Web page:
How to create WordPress plugins?

WordPress plugin repository

Sometimes you may get inspired by the story of developers who made 1000s of dollars after selling copies of the plugin they have authored, and you want to make a career in WP plugin development, or you have got a great idea and want to implement it by writing an extension or you might find a WP extension incomplete or outdated and would like to add new functions to it. Here are the steps you can follow to build a WP plugin:

Learn PHP, HTML, CSS, JavaScript

The WordPress content management system is powered by PHP. The layouts, colors, fonts, etc of the CMS are managed by HTML and CSS code. The content management system’s autosave post, live search in media editor, etc employs Ajax aka Asynchronous JavaScript technology.

Plugins may have to employ HTTP/CSS for styling input boxes, buttons, and various other HTML elements, and they must be written using PHP. Without knowing PHP, HTML, CSS, and JS, it is impossible to create a WordPress plugin. You should thus learn these web technologies to create a plugin. If you already know JS, CSS, PHP, and HTML, you can skip this step and follow the below steps.

Read WP plugin guidelines

The WordPress team has published guidelines for building a WordPress plugin. You must adhere to the guidelines or else your product won’t be included in the WP repository. What happens when your item is rejected? Unlike other marketplaces wherein you can’t resubmit rejected items, WP testers won’t reject your item completely. You will be asked to read the WP guidelines and make some changes. If you follow the guidelines while building the extension, your item will be approved.

Understand the requirements

Whether you create a simple or complex WP extension, you must know what you’re doing. Find out what would be required for the plugin. For example, if you’re building a backup plugin, you may require a button, checkboxes, forms, etc. You should know how to use these HTML elements. You must also know how to pass data or receive data from these elements and more.

Find and understand the required functions

The next step after finding and understanding the requirements is to identify the WordPress functions and hooks that you will have to use in your code. For example, if you don’t use the enqueue WP hooks, you won’t be able to add style to the forms, HTML elements, text unless you write inline code.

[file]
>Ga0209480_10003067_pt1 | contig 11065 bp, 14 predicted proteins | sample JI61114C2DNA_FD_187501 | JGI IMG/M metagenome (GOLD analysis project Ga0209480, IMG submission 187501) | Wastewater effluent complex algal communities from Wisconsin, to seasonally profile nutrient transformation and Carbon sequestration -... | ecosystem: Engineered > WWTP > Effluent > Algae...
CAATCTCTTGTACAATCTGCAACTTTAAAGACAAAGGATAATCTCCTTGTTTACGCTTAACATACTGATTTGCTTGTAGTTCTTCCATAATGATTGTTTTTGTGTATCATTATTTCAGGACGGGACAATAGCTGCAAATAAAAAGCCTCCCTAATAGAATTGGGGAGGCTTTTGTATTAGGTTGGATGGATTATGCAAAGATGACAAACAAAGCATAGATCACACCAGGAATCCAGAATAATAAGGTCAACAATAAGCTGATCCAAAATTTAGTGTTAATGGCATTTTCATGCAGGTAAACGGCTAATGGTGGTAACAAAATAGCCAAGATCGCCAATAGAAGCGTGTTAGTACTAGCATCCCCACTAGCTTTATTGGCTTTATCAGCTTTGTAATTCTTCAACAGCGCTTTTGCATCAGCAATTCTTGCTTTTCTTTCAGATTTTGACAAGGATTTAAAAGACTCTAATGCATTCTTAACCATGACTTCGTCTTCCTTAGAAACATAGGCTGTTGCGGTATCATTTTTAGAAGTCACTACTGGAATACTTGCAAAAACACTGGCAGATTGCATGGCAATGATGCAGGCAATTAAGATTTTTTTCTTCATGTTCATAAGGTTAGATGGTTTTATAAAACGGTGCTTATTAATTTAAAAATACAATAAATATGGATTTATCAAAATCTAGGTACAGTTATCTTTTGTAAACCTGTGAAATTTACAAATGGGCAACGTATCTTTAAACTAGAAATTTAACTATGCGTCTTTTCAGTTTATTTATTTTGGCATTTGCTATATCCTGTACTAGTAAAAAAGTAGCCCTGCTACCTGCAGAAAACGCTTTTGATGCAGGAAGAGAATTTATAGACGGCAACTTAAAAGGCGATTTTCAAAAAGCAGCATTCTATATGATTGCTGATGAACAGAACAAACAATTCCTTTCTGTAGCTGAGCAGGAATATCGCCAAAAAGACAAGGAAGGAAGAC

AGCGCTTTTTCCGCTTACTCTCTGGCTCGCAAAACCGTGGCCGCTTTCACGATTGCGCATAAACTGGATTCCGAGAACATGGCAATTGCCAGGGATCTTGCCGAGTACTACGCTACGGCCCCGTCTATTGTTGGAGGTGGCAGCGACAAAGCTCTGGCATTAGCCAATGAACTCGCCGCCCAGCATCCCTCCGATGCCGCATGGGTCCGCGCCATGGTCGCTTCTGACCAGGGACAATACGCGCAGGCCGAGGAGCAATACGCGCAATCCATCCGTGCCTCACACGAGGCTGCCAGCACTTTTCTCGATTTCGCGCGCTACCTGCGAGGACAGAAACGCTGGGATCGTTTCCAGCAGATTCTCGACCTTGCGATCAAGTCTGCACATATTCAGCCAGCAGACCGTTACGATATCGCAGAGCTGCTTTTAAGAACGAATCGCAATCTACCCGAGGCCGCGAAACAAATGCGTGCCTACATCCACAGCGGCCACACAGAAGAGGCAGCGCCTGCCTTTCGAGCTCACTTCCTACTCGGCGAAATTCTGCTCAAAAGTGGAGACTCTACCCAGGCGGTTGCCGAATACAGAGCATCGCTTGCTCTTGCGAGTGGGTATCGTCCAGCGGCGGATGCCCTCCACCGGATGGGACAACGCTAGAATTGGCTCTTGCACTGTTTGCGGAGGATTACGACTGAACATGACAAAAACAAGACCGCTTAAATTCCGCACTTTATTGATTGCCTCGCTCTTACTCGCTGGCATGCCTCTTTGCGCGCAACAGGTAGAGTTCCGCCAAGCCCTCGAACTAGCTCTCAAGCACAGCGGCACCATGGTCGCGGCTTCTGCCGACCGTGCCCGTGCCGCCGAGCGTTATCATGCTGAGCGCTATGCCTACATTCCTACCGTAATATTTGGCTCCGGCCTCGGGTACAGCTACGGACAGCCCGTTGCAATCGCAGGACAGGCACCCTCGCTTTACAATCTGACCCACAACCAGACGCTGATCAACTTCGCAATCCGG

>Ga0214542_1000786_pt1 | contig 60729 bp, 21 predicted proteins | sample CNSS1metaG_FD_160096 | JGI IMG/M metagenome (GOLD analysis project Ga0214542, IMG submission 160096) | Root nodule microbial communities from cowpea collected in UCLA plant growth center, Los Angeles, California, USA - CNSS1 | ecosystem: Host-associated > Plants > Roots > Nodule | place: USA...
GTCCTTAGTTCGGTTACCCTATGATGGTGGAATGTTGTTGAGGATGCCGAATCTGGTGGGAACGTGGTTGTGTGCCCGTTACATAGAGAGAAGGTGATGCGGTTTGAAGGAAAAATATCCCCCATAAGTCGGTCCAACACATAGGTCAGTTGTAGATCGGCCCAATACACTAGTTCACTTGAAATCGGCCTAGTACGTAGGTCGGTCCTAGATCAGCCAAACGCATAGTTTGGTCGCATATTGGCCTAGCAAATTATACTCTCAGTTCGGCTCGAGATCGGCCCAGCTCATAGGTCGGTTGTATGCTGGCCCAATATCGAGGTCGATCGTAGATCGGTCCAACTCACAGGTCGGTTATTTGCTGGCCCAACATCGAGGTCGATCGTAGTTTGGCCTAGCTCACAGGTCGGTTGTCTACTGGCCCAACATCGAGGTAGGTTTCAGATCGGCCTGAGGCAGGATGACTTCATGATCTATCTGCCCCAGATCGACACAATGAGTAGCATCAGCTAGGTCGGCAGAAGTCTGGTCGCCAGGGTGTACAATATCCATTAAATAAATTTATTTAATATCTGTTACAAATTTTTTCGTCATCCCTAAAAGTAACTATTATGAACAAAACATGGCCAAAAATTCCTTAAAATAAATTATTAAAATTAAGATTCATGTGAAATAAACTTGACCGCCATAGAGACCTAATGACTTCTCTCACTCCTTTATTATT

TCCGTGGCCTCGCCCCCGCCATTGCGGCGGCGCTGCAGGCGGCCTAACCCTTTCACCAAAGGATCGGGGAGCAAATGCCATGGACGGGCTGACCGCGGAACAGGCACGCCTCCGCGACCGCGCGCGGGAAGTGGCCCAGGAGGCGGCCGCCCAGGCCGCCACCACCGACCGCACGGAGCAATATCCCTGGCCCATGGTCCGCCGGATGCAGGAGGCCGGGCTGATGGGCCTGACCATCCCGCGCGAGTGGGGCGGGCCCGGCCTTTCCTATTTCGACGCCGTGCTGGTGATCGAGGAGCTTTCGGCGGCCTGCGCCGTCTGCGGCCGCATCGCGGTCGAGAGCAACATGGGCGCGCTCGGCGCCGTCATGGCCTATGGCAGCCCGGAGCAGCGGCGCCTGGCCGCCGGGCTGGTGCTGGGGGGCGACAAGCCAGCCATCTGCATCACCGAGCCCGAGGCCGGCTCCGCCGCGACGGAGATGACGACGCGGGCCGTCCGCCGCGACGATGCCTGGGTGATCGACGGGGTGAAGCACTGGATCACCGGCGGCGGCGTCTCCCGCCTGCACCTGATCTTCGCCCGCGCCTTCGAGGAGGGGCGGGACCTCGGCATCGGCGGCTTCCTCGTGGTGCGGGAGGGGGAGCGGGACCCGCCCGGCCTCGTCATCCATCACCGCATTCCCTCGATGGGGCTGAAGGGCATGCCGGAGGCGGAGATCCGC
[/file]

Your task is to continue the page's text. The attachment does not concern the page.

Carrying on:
The enqueue hooks will insert scripts/stylesheet files in the header. Similarly, if you don’t use the save_post hook, you won’t be able to make WP do something while it is saving the post. The WP CMS comprises 100s of hooks and functions. WP developers have explained the use of each hook and function in detail. They’ve also shared the working example of the same as a reference. Likewise, if you want to make the form that has HTML elements look great, you may have to write CSS code.

Start coding

Once you identify the required functions and hooks, it’s time to start coding. The time taken to build a WP plugin depends on its complexity. Simple extensions can be coded within a few hours. A complex one may take days or even weeks.

Create WordPress account

If you find that your WP product works great, you can start using it. If you’ve built the plugin for the WP community, you must publish it in the WP repository. You can do so only if you have got a WordPress account. This link will take you to the upload form of WP. The form has the option to choose the ZIP file and a button. Once you select the file, click the button.

Submit your product

Once your plugin is ready, you can upload it to be reviewed by developers. The developers will go through its code and will either approve your item or ask you to make some modifications. The developers explain what you need to do to get your WP extension approved in the mail. Once you make the required changes, resubmit the zip file.

Have I built a WP extension? Yes, I’ve built three of them within a month. I’ve knowledge of PHP, HTML, JS, and CSS. These are the web technologies that I used to create my three plugins. If you, too, want to create WordPress extensions, follow the steps I’ve shared above.


Pramod is the founder of wptls. He has been using WordPress for more than nine years. He builds web applications, and writes about his experiences with various WP products on this site.

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